Sexting and mental health: A school-based longitudinal study among youth in Southeast Texas

Pooja Chaudhary, The University of Texas School of Public Health


Background: Sexting has emerged as a common socio-cultural problem in our society today. Few studies have estimated the prevalence of sexting among younger middle school youth and even fewer have assessed the relationship between sexting and mental health outcomes like anxiety and depression symptoms among middle school youth.^ Objectives: To estimate the prevalence of sexting among sixth and seventh-grade middle school students in a large urban school district in Southeast Texas and to assess its relationship with mental health outcomes (both anxiety and depression) among these youth.^ Methods: A secondary data analysis of an existing three-year randomized, two-arm, nested longitudinal study was conducted. Associations between sexting and depression symptoms; and sexting and anxiety symptoms were assessed via univariate and multivariate logistic analysis.^ Results: The prevalence of sexting among sixth graders was found to be 12%. Compared to youth who were not engaged in sexting, engagement in sexting was associated with significantly increased odds of depression and anxiety symptoms.^ Conclusion: Sexting is common among youth and increases the odds for depression and anxiety symptoms. These findings highlight the importance of continuing research on sexting and the need to target early interventions for youth involved in sexting behavior.^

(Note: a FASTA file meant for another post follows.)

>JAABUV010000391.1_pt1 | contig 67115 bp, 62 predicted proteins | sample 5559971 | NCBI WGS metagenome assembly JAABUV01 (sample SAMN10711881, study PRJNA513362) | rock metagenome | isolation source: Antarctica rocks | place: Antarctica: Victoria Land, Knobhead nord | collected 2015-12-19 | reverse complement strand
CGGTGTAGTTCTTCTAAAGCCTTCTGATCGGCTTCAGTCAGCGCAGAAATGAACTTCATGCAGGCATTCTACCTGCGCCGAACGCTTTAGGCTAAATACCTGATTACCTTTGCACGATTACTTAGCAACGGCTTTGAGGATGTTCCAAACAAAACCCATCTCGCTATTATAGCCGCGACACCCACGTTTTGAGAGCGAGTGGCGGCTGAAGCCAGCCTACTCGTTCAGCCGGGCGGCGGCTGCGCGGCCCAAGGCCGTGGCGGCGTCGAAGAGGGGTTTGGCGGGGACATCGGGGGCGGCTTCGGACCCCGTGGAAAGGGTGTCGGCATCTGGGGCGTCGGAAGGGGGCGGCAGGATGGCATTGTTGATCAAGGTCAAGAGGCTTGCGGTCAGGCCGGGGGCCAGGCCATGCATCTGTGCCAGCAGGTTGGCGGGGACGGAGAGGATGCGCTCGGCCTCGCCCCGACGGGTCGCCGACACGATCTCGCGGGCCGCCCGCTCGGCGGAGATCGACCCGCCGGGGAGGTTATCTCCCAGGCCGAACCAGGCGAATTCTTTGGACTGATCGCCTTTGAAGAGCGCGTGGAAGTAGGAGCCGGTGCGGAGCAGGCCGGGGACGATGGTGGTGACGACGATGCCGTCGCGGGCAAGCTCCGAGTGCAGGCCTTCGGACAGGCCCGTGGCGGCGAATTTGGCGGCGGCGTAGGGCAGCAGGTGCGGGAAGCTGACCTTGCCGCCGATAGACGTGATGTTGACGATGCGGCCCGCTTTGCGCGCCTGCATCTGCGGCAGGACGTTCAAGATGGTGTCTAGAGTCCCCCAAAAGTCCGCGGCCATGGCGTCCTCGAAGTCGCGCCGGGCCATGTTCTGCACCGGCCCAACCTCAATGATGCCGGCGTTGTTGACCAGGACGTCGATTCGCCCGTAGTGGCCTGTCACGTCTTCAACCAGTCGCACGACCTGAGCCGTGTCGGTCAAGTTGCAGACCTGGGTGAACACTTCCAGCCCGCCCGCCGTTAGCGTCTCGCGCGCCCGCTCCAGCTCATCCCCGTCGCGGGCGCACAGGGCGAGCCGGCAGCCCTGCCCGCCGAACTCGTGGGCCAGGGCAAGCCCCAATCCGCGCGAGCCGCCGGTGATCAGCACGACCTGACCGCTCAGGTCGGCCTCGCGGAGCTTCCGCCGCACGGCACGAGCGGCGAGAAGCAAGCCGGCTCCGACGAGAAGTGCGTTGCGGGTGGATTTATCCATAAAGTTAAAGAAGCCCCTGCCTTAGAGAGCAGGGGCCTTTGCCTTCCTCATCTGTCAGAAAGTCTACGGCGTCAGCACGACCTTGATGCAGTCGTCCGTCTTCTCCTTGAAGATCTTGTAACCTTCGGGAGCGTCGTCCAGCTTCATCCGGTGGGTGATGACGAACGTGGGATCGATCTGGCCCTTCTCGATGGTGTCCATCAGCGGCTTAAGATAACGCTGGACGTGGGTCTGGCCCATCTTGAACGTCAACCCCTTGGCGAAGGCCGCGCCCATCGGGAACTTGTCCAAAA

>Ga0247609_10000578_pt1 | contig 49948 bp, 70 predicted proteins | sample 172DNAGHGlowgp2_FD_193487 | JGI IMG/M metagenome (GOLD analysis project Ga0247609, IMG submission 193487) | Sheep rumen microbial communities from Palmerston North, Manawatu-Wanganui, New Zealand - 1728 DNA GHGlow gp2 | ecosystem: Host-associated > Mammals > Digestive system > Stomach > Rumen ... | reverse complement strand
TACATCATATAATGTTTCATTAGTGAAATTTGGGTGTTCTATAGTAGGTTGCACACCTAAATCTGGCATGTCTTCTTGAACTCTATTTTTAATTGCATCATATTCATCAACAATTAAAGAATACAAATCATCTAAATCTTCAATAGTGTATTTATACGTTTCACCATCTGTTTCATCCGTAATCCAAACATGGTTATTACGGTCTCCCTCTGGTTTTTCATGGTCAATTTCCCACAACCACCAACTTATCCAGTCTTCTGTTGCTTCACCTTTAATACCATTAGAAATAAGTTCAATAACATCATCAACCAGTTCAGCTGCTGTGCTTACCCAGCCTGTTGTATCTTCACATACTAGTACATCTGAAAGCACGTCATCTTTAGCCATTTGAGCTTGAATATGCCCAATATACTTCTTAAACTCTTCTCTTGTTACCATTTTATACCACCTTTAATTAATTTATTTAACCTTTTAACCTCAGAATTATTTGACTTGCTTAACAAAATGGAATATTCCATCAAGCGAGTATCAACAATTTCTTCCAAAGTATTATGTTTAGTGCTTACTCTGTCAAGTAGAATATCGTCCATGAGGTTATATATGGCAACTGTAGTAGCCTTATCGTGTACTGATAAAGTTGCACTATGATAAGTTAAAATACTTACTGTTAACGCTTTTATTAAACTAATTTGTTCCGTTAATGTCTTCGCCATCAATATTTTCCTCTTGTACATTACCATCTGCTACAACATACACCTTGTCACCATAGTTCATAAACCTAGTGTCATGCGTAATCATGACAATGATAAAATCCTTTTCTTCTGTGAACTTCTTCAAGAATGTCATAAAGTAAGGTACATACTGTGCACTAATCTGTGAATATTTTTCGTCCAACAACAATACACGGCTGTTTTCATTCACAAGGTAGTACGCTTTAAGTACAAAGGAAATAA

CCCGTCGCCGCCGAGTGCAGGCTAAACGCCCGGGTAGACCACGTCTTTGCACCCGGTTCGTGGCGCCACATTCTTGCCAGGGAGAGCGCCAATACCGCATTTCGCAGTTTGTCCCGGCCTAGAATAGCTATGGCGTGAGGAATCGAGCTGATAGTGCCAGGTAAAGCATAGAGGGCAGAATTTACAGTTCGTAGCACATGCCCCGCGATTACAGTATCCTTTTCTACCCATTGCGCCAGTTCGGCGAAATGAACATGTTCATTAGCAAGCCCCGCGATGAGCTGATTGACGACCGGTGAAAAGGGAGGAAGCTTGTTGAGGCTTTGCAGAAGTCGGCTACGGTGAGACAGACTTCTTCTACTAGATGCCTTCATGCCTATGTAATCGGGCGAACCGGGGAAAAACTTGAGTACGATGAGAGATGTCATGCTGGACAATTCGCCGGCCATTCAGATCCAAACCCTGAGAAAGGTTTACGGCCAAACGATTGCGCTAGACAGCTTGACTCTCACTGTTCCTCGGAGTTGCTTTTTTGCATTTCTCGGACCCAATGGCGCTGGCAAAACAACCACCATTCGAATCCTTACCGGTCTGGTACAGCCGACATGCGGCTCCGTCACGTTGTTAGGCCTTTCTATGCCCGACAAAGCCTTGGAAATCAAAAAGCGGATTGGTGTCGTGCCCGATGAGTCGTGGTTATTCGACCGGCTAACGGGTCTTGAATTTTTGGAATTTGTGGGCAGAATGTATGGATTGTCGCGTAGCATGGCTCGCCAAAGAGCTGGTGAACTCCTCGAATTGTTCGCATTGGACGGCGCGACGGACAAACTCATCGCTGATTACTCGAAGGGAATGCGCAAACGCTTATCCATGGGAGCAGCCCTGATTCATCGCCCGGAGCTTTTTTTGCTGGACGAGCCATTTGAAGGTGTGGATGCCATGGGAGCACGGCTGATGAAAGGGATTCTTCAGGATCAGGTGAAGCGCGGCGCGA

Subject Area

Mental health|Behavioral psychology|Health sciences

Recommended Citation

Chaudhary, Pooja, "Sexting and mental health: A school-based longitudinal study among youth in Southeast Texas" (2017). Texas Medical Center Dissertations (via ProQuest). AAI10251877.